Wednesday
Jan102018

QCF: A Hat in Time

012 gave us the year of the bow, then 2015 became the year of the sequel, and while it 2017 has been a significantly memorable year for video games as a whole, there’s no denying that it will also go down as the year that hosted the return of the 3D Platformer.

Granted, while there’s been a lot of praise for the throwback titles that have dropped so far, the craze has also seen its fair share of criticism, generating a lot of commentary on whether or not the genre even deserved such a renaissance in the first place.

Of all the games in the conversation though, one KickStarted-project stuck out as the dark horse of the topic; Gears for Breakfast’s A Hat in Time. While most games like Polykid Games’ Poi or Playtonic’s Yooka-Laylee were heavily promoted as spiritual successors to the iconic gems that best defined the collection-driven gameplay, the folks behind A Hat in Time were more concerned with creating an adventure where the journey itself is as, if not more rewarding than the destination. The Humble-Bundle published title establishes early that it’s 3D Platforming gameplay relegates the collectibles or objectives into being more of an accessory than a direct extension.

As novel as these ambitions were on paper however, A Hat in Time fails to step with its best foot forward at the early going, and barely manages to stick its landing, taking far too long to pick up any sort of real momentum in what’s ultimately, a clumsy outing.

As the stage unfolds, we see the silent hero, Hat Kid, journeying out in the emptiness in space, only to discover that the little corner of whatever solar system she stumbled upon wasn’t as empty as she had thought. An ambiguous foreign caricature of a man stops the Ms. Kid in her tracks and informs her that she has run afoul of the Mafia, leading to a scuffle that causes her to lose most of the precious fuel from her ship. As you may have guessed, these aptly named Time Pieces are the prime collectible object that you have to hunt down in A Hat in Time.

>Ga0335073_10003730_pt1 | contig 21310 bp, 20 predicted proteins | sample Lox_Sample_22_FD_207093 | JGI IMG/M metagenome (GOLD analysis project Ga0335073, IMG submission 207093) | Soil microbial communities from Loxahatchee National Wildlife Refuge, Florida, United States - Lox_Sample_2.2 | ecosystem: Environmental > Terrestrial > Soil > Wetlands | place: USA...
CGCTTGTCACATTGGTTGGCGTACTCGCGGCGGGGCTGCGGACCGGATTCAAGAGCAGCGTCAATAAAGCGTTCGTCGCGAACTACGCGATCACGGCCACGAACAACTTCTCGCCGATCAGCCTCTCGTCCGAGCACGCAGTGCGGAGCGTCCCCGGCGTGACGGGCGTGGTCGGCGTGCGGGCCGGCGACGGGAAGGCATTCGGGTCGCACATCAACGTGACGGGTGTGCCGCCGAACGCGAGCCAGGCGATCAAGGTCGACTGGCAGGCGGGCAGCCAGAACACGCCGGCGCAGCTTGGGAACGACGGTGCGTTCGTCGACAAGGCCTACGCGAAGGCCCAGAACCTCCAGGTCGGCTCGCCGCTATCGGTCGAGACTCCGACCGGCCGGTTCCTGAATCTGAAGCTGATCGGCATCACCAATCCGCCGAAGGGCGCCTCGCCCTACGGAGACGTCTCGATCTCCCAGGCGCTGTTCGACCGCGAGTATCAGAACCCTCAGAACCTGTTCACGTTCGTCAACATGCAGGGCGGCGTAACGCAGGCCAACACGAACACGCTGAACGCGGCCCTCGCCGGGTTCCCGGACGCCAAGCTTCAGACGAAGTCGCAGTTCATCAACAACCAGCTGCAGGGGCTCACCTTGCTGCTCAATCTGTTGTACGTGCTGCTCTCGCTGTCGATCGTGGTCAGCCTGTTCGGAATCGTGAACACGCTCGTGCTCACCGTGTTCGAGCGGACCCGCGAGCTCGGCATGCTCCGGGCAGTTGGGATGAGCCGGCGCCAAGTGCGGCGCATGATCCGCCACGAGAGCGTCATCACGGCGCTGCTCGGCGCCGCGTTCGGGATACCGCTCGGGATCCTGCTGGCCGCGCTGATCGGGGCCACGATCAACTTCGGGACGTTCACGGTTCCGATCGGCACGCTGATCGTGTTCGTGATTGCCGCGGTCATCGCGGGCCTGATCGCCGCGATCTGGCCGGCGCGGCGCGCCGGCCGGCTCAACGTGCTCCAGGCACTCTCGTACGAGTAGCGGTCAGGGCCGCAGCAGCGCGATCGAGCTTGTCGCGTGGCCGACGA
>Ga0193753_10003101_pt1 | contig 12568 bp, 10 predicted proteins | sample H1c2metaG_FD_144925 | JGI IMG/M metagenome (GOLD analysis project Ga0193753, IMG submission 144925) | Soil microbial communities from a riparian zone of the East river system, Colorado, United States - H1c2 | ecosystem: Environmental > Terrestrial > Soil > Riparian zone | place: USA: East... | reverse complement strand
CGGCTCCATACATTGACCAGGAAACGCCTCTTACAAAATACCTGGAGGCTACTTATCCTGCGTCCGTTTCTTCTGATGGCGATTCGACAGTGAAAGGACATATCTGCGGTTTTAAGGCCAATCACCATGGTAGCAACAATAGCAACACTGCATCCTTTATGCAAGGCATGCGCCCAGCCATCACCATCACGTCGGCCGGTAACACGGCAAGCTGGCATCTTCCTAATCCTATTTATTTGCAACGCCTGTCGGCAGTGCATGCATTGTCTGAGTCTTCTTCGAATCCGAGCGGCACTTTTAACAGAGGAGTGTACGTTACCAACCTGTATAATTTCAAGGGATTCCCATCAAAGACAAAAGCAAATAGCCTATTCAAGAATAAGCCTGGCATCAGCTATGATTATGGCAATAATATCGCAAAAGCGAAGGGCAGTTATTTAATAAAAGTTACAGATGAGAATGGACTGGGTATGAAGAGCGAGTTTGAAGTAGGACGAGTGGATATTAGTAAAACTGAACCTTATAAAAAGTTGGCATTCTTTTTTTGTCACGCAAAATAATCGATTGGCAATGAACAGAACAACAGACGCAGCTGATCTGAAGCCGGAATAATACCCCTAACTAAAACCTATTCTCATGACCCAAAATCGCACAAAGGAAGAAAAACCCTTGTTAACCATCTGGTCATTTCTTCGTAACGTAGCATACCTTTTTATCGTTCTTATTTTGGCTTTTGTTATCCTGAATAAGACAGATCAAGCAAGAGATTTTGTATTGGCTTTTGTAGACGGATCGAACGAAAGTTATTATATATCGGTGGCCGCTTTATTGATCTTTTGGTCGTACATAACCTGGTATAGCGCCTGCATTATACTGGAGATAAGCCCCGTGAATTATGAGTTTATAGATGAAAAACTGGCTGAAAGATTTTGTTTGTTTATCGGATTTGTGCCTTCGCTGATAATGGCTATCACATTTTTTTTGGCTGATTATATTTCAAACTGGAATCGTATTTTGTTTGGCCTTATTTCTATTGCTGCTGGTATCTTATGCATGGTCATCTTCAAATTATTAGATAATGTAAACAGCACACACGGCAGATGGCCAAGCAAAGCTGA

The presentation when it’s at its best, strikes a careful balance between cheeky, as the players will encounter a number of eccentric personalities that will deliver some bits of charming dialogue, all within a colorful setting that’s loaded with tons of visual gags to delight upon. However, these moments are all buried under a pile of mediocre puns, and voice performances that’re more grating than they are enjoyable, and even a bit crude at times.

Not to say that the world in A Hat Time should be limited by the aesthetic it presents any means, it’s just a bit jarring whenever surrealism of its setting turns towards this adulterated direction that clashes with the game’s initial whimsy more than it compliments it. For every little moment where the game successfully manages to juxtapose the adorable design Hat Kid or Mustache Girl against the game’s weird cast of strange looking monsters in business suits and ghoulish imps, it will quickly regress its characterization three steps backwards with lowbrow comedy that’s comprised of half-assed stereotypes, and out of place entendre.

Gameplay wise, A Hat in Time does succeed in one area that most games of its kind don’t, and that’s its scale of flexibility.